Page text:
Clean black slate – Donald Trump signed the pardon for Conrad Black, a British citizen of Canadian descent and former newspaper magnate. Trump cited Black's "tremendous contribution to the business", the books he wrote about former presidents and his outstanding character guaranteed by Rush Limbaugh and Elton John. Trump did not mention Black's 2018 book praising the president-in-office of the United States. Black once ran an international newspaper empire that included the Chicago Sun-Times, the British Daily Telegraph and the Jerusalem Post. Named Lord Black of Crossharbour, he was convicted in 2007 of planning to steal millions from the sale of Hollinger Inc. newspapers. Two of his convictions were later canceled and his sentence shortened. Black was released from a Florida prison in May 2012 and deported from the United States.


From scratch – A German company says it has revealed the future of commuting: an electric "flying taxi" that you could one day take as an Uber. In a promotional video, the Lilium Jet soars only a few meters from the asphalt. The Briefing will let you decide if the idea has wings.

Today in Focus podcast: in front of the extreme right of Europe

With the European elections starting on May 23, Anushka Asthana is joined by Jennifer Rankin, Shaun Walker and Angelique Chrisafis to assess the growing wave of anti-immigration and populist parties. Also: Simon Hattenstone on what an accidental voicemail recording revealed about G4S's private ambulance service.

Lunch time read: who killed the Swedish prime minister?

Three decades ago, Olof Palme was assassinated in the busiest street in Stockholm. The last night of February 1986, Palme and his wife, Lisbet, were returning home from the cinema when a tall man in a dark coat came over his shoulder and shot the Swedish prime minister behind him, then fled.

The site of the murder of Olof Palme in Stockholm, Sweden.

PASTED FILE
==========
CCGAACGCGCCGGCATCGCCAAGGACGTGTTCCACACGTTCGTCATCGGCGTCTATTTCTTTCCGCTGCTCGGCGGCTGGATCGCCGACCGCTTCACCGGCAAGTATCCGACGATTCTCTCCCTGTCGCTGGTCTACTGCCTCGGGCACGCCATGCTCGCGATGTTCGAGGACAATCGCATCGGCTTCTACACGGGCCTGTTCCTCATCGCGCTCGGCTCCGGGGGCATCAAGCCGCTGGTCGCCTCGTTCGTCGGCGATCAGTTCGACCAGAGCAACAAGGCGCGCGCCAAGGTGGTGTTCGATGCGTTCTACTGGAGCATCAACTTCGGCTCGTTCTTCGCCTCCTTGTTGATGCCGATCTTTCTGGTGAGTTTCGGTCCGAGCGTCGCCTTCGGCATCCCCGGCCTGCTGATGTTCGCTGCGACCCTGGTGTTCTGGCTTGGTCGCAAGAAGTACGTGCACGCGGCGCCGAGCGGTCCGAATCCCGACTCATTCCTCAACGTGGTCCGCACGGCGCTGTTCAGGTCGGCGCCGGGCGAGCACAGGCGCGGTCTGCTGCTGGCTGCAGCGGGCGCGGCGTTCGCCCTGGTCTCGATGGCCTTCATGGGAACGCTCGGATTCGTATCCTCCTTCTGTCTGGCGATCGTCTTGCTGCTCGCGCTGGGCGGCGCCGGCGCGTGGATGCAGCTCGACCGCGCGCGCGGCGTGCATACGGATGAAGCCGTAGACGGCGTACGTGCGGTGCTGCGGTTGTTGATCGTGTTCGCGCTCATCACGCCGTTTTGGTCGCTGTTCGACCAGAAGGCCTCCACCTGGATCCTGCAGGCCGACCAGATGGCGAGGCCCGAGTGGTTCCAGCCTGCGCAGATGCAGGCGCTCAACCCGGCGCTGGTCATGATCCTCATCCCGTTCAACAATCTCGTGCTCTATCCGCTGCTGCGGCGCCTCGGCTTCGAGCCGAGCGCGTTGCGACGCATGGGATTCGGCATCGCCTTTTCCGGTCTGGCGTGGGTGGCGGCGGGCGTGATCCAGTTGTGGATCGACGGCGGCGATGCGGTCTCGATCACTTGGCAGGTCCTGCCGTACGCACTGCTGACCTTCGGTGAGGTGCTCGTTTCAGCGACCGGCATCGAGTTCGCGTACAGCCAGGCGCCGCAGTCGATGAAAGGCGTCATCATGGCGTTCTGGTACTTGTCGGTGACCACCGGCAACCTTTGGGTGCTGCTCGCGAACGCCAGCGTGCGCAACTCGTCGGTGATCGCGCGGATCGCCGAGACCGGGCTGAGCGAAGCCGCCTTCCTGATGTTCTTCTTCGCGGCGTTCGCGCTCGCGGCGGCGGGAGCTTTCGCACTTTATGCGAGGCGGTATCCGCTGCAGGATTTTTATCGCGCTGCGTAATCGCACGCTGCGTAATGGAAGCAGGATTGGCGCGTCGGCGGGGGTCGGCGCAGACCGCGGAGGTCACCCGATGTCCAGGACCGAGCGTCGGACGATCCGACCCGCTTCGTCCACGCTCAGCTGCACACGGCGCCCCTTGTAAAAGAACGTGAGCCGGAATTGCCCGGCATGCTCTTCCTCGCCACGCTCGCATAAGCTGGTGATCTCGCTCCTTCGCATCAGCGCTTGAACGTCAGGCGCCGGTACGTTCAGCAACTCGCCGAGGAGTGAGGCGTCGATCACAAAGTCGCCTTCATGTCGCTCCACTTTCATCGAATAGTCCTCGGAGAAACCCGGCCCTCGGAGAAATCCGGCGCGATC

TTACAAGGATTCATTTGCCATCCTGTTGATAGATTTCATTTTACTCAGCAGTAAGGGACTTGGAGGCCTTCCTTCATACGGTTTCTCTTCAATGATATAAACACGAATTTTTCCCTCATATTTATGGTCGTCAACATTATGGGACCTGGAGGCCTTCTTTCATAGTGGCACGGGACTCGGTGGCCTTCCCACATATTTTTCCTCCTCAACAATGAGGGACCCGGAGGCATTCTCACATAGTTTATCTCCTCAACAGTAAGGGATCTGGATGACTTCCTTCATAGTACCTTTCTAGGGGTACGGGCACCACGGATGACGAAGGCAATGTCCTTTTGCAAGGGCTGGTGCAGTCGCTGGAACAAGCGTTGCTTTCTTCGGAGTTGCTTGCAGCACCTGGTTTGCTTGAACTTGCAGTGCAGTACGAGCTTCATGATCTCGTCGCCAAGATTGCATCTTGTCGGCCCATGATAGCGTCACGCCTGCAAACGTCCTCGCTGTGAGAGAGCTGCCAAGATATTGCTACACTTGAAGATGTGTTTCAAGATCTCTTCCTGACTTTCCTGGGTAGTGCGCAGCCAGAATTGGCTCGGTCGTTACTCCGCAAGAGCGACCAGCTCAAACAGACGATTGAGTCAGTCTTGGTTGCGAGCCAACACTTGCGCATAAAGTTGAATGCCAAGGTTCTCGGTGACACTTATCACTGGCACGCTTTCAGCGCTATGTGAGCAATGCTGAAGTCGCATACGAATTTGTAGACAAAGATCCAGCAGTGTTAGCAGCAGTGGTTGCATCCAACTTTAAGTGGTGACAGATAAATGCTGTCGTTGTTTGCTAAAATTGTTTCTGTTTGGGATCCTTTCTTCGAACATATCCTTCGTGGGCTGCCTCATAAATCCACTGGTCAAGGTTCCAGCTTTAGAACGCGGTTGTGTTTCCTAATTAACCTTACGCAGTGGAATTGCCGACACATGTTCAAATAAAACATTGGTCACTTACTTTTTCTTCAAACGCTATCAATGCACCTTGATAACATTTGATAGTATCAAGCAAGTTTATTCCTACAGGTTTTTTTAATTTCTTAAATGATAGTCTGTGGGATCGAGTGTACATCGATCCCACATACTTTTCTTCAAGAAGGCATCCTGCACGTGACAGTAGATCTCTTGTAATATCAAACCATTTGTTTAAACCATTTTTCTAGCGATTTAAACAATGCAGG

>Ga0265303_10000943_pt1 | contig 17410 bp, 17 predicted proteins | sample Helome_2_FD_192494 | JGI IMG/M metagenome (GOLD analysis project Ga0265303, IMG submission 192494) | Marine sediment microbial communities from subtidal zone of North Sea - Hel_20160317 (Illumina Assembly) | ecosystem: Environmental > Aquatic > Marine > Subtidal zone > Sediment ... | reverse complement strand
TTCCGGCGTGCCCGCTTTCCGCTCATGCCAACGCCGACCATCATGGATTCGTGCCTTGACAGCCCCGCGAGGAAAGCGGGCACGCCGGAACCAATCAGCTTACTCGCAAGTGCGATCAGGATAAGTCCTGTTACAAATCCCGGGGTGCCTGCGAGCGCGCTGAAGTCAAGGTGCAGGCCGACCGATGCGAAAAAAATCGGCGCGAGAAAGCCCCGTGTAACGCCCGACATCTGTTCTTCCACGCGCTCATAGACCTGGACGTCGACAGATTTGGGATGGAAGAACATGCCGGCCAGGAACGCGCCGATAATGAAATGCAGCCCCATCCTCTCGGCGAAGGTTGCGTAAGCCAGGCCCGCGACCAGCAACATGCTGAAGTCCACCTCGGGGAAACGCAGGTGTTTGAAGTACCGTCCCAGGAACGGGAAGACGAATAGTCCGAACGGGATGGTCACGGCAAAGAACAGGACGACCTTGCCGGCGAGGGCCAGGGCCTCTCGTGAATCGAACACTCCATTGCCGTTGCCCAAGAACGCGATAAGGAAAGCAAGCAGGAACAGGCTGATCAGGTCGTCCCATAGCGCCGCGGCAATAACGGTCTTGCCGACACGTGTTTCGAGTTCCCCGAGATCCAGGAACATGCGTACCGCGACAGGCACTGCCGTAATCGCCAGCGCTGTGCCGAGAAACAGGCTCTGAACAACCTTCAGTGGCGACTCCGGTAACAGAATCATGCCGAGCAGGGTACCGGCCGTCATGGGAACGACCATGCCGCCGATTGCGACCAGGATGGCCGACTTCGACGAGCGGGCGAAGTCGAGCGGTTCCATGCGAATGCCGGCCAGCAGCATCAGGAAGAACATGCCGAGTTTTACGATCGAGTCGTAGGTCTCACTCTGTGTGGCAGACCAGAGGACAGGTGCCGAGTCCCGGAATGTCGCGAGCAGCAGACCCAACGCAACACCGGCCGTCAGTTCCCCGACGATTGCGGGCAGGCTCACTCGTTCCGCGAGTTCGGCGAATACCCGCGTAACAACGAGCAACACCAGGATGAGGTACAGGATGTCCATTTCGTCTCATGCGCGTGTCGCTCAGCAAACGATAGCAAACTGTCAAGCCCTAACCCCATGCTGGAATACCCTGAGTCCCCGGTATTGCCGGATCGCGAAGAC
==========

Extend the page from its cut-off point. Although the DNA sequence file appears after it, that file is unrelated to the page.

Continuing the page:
The site of the murder of Olof Palme in Stockholm, Sweden. Photography: Sipa Press / Rex Features

Over the past three decades, a chief investigator after the other failed to resolve the case, and today the official investigation remains open. In 1988, Christer Pettersson, a disturbed man who had already served time for manslaughter, was arrested and convicted, but released after a successful appeal. The continuous mystery has given rise to wild conspiracy theories and more than 130 people have confessed falsely. In February, the police confirmed that they are interviewing new subjects and testing new physical evidence for the first time in many years. Am I about to close the case at the end?

Sport

Frank Lampard had the last laugh in an ongoing battle between the Derby manager and his Leeds United counterpart, Marcelo Bielsa, after the Rams booked a Wembley final in an as-behind-behind thriller. The former England and Chelsea international secured a place in the championship play-off final against the Aston Villa, but denied that "Spygate" helped motivate his team.

One of the favorites of the Giro D Italia, the 2017 winner Tom Dumoulin, retired during stage five, succumbing to injuries he sustained during an accident in the group the previous day. Primoz Roglic has recovered command of the race.

The English cricket team is facing further setbacks in promoting the new cricket format, according to which the promotional material supposedly shown by the fans to show the fans turned out to be archive photography. And the Australian Nick Kyrgios has launched a remarkable tirade against Rafael Nadal and Novak Djokovic in view of the French Open, defining the Spaniard a "super salty" loser and the Serbian "cringeworthy" for his "obsession sick of wanting to be appreciated. "

Business

Labor leader Jeremy Corbyn will today announce a policy to renationalize the electricity grid to combat climate change and poverty. The opposition claims that its plans will end the "theft" of energy consumers. Asian stock markets fell after Donald Trump announced a national emergency aimed at Huawei, with the FTSE100 giving a tip to follow them with a modest decline this morning. The pound is in $ 1,285 and € 1,146 at the moment.

Newspapers

Several front pages are in the lead with Jeremy Kyle, reporting his comments in light of the death of a man who was in his show. The Sun says: "Kyle: I am completely destroyed", the Mirror has "Jeremy Kyle: I am heartbroken" and the I reports: "Reality TV shows to be investigated while Kyle is canceled".

Front page of the Guardian, Thursday 16 May 2019



Front page of the Guardian, Thursday 16 May 2019.

In other news, hopes of cancer treatment excite the mail: "New dawn in cancer war" and Express: "New drugs to defeat cancer in a decade". The Guardian reports: "The probation will be renationalised after the disastrous Grayling reforms".

The Telegraph says: "Tories plot to overthrow May within a month", the Times "Great Britain and the United States are at the mercy of the Iranian threat", and the FT reports: "Trump shows off the 6-month European and Japanese car showdown."